Open Access Senior Honors Thesis
Heather Holmes, Ph.D.
Hedeel Evans, Ph.D.
Feline Leukemia Virus (FeLV) is a transmittable RNA retrovirus that inhibits feline immune systems and predisposes its host to infections and diseases. Much is unknown about FeLV, including the nature and location of its insertion sites. Identifying insertion sites of the provirus can provide information about mechanisms of tumorigenesis and identifY new protooncogenes. To search for insertion sites, gene-specific primers were designed and a genome walking method was optimized for our application. Using the optimized process, blood and tissue samples were examined for FeLV provirus. The cat from which we received samples showed neurological symptoms before death; therefore, we hypothesized FeLV sequences would be present in brain tissue. We also hypothesized that brain sequences and insertion sites would differ from specific sequences found in blood and other tissue samples. Exogenous FeLV-B sequences were successfully amplified from blood, brain and lymph tissues and no differences were found between sequences. Exogenous sequences in the brain indicate the presence of cellular receptors recognizable by FeLV-B. This is significant because previous research suggested that brain cells have a resistance to the virus. Furthering knowledge of mechanisms and locations of insertion can lead to a more complete understanding of FeLV disease progression, ultimately leading to the development of more effective treatments, conserving the health of domesticated and large endangered feline species.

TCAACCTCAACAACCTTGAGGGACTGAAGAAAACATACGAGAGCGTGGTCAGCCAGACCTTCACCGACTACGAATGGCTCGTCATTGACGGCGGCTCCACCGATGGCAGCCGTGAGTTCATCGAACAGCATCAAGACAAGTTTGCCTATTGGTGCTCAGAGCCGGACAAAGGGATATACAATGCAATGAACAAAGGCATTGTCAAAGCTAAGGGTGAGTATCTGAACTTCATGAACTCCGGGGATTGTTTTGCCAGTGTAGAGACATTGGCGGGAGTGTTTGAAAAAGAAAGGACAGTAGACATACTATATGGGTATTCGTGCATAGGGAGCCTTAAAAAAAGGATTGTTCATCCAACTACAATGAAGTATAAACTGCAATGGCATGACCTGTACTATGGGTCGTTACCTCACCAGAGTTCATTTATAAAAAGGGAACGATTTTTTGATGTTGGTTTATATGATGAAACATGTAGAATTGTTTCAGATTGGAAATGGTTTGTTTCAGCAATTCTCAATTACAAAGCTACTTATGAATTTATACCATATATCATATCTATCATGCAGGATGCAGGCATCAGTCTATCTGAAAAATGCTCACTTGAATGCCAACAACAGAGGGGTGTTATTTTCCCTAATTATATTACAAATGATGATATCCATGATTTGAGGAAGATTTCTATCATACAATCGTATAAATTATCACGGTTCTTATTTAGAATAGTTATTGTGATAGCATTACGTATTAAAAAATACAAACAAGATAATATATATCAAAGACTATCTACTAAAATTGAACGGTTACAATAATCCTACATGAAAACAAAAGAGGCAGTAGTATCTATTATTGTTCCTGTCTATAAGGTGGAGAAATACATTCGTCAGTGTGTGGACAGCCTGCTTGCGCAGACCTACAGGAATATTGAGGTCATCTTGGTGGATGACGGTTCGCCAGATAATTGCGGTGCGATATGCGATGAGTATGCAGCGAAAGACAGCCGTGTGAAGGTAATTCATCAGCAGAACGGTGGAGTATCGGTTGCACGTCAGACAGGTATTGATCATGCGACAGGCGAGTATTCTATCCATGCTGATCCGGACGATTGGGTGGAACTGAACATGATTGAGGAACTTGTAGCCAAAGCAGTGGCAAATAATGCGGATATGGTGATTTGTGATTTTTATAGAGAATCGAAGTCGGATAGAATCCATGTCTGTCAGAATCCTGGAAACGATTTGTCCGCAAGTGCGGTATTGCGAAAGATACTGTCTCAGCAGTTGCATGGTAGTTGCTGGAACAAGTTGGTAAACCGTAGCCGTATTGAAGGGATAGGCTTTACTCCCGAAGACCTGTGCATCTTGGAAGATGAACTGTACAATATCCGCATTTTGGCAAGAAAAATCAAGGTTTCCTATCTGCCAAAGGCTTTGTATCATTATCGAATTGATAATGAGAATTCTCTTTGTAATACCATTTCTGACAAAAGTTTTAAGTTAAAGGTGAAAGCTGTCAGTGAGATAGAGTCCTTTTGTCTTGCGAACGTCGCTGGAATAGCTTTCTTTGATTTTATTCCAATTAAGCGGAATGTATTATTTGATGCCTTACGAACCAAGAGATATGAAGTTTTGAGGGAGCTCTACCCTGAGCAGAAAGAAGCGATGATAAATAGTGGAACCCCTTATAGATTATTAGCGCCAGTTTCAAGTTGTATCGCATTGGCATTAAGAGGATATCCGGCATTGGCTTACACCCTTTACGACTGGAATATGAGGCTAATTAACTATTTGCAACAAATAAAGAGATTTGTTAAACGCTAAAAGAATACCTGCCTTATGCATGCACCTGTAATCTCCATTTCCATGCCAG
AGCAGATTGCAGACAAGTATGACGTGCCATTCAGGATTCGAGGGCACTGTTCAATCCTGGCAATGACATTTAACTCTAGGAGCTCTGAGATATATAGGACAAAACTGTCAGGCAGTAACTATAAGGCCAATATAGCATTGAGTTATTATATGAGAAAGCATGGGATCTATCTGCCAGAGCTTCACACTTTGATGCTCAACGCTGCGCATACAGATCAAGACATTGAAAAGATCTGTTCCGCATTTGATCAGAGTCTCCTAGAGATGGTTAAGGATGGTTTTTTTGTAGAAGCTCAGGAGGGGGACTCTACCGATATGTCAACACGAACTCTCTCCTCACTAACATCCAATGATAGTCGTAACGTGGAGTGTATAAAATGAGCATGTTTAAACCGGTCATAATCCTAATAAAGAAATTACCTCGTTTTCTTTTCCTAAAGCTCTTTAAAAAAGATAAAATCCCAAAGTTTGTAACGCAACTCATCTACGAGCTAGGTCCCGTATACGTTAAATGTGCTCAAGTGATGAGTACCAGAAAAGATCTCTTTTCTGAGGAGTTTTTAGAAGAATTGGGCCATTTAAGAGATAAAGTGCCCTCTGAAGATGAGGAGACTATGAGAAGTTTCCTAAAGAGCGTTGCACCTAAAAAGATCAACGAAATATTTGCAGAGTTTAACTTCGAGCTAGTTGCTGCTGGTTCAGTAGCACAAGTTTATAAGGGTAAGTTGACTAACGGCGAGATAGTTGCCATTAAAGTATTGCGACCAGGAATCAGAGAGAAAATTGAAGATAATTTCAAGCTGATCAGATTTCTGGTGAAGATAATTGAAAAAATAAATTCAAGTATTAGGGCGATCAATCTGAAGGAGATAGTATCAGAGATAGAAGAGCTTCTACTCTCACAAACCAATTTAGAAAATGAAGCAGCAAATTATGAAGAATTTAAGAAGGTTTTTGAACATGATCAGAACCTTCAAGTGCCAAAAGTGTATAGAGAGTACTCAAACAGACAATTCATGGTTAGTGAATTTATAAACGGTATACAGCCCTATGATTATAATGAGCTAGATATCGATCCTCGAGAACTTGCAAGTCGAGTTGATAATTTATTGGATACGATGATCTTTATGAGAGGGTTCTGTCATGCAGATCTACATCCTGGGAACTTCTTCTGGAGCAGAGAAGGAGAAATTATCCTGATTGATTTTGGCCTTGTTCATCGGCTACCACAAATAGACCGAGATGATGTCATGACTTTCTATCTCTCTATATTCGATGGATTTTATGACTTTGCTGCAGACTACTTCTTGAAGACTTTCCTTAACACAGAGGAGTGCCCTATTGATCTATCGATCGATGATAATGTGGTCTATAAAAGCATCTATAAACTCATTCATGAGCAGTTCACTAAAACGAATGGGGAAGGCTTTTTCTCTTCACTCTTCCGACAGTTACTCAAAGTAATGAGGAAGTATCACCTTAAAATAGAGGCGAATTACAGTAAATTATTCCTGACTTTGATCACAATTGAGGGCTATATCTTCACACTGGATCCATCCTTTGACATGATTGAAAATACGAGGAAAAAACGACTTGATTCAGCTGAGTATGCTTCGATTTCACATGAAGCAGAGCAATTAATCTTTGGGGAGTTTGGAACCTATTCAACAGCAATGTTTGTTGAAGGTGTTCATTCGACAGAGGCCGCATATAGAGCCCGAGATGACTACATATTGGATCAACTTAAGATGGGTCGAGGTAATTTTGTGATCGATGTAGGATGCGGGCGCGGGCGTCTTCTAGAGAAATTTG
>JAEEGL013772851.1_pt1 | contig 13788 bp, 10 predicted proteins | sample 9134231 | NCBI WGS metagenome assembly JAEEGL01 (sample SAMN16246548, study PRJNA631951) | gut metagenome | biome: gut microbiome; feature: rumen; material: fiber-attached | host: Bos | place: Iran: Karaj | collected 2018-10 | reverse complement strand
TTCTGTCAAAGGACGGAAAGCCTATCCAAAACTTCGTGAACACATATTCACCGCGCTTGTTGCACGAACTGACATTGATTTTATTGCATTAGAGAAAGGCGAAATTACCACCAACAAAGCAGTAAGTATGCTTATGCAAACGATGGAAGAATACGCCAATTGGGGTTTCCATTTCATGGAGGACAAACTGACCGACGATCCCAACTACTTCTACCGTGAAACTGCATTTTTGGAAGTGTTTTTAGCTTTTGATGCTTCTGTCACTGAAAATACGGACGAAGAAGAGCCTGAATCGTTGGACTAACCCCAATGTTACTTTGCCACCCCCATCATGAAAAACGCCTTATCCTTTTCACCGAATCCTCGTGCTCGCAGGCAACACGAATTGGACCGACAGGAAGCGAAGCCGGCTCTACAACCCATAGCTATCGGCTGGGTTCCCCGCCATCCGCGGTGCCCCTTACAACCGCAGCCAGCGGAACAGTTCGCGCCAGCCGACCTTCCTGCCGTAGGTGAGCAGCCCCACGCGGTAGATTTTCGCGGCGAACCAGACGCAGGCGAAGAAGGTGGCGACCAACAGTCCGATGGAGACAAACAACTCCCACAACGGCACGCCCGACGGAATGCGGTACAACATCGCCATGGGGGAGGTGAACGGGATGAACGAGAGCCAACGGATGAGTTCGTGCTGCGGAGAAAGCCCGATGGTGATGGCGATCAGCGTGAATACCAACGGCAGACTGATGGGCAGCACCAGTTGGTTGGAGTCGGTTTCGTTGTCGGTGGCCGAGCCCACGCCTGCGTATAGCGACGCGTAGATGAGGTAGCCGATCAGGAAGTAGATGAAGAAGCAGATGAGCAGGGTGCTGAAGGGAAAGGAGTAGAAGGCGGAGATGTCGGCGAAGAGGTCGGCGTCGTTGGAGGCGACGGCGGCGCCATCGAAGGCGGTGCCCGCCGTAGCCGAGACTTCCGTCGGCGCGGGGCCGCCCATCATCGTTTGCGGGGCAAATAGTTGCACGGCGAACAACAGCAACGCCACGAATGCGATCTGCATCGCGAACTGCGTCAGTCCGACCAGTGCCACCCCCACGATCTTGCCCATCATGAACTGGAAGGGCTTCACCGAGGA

Salsbury, Alexa M., "Insertion Sites of Feline Leukemia Virus" (2016). Senior Honors Theses & Projects. 482.